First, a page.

“The Polish Operation”
Supposedly aimed at eliminating agents of a mythical “Polish military Organization” allegedly engaged in “espionage and sabotage activities” in the USSR, in reality this operation was particularly aimed at Soviet citizens of Polish origin, Polish emigrants (including communist emigrants) as well as anybody who might have had professional or personal ties or might have simply lived in geographical proximity (inhabitants of border regions were particularly vulnerable) with Poland, a country considered as particularly hostile to the USSR.
In the sixteen months of the “Polish Operation”, 143,810 people were arrested; 111,071 were shot and 28,344 were sent to the camps (Table 3, Krivenko & Prudovsky, 2021).
“Repressive measures against the Wives of Traitors to the Fatherland; providing for their Children”
Among the many “mass operations” of the ” Great Terror,” this particular campaign drew much attention for targeting not only individuals suspected of “counter-revolutionary crimes”, but also their family members. As of 1935 the collective responsibility principle had already been applied: to family members during the “dekulakization” operation of expropriation and deportation action; when certain social groups were expelled from “special regime” cities; and during the deportation of border region minorities. An additional step was taken in August 1937, however, when the principle of collective responsibility was applied to certain categories of people who had been condemned by a special jurisdiction. In total, almost 40,000 “wives” were arrested and condemned, while 20,000 children of “repressed parents” were placed in orphanages.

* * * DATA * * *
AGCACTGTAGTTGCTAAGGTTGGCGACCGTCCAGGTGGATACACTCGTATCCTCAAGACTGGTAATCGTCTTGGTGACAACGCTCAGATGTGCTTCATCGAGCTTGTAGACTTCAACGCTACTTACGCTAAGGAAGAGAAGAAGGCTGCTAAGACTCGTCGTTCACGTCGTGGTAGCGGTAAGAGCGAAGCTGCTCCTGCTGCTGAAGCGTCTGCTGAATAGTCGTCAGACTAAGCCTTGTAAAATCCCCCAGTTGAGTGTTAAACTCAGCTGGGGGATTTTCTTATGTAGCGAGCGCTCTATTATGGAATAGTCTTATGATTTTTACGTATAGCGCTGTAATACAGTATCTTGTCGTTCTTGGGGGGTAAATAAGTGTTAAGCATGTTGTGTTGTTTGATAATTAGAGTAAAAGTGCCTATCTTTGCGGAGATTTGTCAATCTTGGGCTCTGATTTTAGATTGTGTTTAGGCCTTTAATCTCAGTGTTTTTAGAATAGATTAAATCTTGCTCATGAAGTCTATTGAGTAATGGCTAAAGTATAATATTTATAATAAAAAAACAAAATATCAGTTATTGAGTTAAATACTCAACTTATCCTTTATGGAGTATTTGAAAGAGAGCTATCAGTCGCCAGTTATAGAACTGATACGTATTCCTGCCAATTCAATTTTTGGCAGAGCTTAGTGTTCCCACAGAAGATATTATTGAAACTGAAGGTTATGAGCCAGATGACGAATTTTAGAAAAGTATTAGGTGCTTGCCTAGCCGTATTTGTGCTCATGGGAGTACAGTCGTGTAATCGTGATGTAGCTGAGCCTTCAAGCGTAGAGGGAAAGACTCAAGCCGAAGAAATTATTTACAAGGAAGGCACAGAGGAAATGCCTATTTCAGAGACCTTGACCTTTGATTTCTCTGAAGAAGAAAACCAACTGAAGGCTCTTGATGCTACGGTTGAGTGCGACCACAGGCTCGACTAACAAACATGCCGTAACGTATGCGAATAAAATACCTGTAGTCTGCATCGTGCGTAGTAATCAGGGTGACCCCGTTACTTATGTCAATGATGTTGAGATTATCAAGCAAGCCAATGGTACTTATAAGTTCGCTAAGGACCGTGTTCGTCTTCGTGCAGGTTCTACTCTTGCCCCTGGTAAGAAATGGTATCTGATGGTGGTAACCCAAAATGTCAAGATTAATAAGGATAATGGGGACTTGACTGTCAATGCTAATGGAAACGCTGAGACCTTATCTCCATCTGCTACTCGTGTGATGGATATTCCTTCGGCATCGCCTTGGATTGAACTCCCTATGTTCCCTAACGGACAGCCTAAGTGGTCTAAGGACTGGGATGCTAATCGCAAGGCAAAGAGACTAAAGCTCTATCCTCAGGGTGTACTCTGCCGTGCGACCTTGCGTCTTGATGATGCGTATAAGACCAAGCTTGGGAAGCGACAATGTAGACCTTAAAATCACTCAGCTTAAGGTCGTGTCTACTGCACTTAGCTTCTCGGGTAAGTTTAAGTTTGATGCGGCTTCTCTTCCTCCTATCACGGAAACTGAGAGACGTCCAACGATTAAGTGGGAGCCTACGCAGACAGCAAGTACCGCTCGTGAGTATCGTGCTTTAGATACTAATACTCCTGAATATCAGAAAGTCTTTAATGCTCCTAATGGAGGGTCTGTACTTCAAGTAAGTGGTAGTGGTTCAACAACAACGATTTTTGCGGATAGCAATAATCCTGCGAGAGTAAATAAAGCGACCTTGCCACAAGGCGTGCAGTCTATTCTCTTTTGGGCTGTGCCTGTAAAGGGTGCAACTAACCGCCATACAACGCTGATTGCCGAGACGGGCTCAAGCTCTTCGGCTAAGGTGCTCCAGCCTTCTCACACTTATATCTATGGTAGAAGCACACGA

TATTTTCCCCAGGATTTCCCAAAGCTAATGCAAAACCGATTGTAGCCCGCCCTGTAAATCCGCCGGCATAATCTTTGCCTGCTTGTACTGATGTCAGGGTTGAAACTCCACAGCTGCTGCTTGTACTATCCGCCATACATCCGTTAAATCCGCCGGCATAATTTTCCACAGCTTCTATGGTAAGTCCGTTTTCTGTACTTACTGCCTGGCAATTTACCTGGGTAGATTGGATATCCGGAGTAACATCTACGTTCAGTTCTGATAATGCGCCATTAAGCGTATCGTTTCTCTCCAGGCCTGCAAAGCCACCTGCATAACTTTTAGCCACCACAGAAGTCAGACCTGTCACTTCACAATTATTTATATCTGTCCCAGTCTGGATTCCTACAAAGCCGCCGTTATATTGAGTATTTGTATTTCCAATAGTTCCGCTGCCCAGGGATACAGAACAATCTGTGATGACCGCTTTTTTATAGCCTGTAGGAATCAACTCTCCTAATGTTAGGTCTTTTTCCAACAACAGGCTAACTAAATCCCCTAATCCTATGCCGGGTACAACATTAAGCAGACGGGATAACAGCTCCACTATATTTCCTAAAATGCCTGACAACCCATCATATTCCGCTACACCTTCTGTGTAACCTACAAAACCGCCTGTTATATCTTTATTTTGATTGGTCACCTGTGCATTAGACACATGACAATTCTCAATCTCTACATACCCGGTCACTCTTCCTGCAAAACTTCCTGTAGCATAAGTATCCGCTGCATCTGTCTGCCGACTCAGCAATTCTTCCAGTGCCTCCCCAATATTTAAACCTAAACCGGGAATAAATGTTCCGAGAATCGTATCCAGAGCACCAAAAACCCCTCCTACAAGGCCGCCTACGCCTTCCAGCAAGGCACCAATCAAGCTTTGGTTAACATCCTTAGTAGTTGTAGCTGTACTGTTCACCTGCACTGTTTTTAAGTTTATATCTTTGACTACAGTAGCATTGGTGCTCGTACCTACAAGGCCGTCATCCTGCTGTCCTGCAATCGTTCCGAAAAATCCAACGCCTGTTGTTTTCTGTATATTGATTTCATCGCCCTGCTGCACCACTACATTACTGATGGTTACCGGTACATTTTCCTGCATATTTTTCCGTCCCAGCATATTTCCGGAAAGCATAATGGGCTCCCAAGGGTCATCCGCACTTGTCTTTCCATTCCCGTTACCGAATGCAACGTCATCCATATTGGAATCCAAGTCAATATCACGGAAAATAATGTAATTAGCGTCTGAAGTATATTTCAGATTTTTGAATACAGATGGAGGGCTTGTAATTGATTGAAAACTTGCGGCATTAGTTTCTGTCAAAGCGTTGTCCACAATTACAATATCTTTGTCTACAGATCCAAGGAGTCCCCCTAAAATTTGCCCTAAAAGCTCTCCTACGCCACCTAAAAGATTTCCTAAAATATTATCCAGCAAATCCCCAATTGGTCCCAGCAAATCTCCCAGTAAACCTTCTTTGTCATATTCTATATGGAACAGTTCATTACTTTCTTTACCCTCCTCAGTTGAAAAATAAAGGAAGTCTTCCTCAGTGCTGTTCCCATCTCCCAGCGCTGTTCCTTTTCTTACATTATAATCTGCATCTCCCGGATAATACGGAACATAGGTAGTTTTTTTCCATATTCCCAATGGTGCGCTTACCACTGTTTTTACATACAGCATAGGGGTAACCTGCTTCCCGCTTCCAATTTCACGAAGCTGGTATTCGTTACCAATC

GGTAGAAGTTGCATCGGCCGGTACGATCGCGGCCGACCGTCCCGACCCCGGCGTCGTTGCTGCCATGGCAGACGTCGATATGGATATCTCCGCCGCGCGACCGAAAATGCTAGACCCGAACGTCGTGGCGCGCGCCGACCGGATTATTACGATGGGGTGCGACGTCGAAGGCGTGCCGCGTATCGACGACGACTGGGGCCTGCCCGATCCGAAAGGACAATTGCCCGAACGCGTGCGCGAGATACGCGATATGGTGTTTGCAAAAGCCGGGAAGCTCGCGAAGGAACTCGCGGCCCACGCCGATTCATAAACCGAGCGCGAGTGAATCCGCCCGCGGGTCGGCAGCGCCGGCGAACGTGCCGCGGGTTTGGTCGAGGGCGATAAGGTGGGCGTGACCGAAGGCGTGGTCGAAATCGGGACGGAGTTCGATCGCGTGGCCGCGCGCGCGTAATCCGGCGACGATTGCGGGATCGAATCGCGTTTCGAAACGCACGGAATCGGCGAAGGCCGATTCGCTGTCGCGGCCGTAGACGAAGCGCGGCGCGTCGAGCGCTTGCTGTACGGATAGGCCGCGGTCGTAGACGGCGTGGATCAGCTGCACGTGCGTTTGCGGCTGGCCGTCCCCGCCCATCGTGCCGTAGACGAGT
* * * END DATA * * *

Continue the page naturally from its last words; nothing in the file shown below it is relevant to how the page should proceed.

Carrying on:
“Repressive measures against former Chinese Eastern Railway staff and employees”
This third “national operation” was aimed at another group suspected of maintaining ties with a foreign enemy power, Japan. The suspected “Harbinites” were ex-employees and railway attendants of the Chinese Eastern Railway Company, based in Harbin. Repatriated to the USSR as Soviet citizens, after the surrender of the railway to the Japanese, they were now accused of “terrorist and diversionist activities, financed by the Japanese secret service.”
During this operation, a total of 49,470 people were arrested, of whom 31,226 were shot and 15,637 sent to the camps (Table 3, Krivenko & Prudovsky, 2021).
“The Latvian Operation”
This fourth “national operation” was aimed at Soviet citizens of Latvian origin and Latvian emigrants (even the political emigrants) who were accused of espionage on behalf of Latvia, a State considered as hostile to the USSR. During this operation, which lasted from December 1937 to November 1938, 22,353 people were arrested, 16,575 were shot and 4,672 sent to the camps (Table 3, Krivenko & Prudovsky, 2021).
“Because of the extreme diversity of those who fell victim to the Great Terror (1937-1938) in the Soviet Union,” concludes Nicolas Werth, “this crime is difficult to characterize. It remains in a class of its own.”
Over a period of 16 months 800,000 people were executed with a shot to the head, after a parody of justice. On average there were 50,000 executions a month, or 1,700 a day for almost 500 days.